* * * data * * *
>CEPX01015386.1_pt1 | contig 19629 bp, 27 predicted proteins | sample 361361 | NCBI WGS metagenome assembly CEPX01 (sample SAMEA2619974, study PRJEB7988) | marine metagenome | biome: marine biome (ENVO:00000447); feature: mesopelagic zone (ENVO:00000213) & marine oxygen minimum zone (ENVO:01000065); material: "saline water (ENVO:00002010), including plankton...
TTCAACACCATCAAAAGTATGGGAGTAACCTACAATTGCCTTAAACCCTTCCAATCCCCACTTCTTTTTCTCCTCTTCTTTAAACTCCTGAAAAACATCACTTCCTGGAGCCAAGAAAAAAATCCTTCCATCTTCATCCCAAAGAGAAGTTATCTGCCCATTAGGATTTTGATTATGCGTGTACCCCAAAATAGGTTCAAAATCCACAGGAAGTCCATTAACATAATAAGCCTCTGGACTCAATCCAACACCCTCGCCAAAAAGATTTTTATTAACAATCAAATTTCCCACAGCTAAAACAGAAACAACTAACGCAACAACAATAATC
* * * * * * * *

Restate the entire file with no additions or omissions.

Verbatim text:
>CEPX01015386.1_pt1 | contig 19629 bp, 27 predicted proteins | sample 361361 | NCBI WGS metagenome assembly CEPX01 (sample SAMEA2619974, study PRJEB7988) | marine metagenome | biome: marine biome (ENVO:00000447); feature: mesopelagic zone (ENVO:00000213) & marine oxygen minimum zone (ENVO:01000065); material: "saline water (ENVO:00002010), including plankton...
TTCAACACCATCAAAAGTATGGGAGTAACCTACAATTGCCTTAAACCCTTCCAATCCCCACTTCTTTTTCTCCTCTTCTTTAAACTCCTGAAAAACATCACTTCCTGGAGCCAAGAAAAAAATCCTTCCATCTTCATCCCAAAGAGAAGTTATCTGCCCATTAGGATTTTGATTATGCGTGTACCCCAAAATAGGTTCAAAATCCACAGGAAGTCCATTAACATAATAAGCCTCTGGACTCAATCCAACACCCTCGCCAAAAAGATTTTTATTAACAATCAAATTTCCCACAGCTAAAACAGAAACAACTAACGCAACAACAATAATC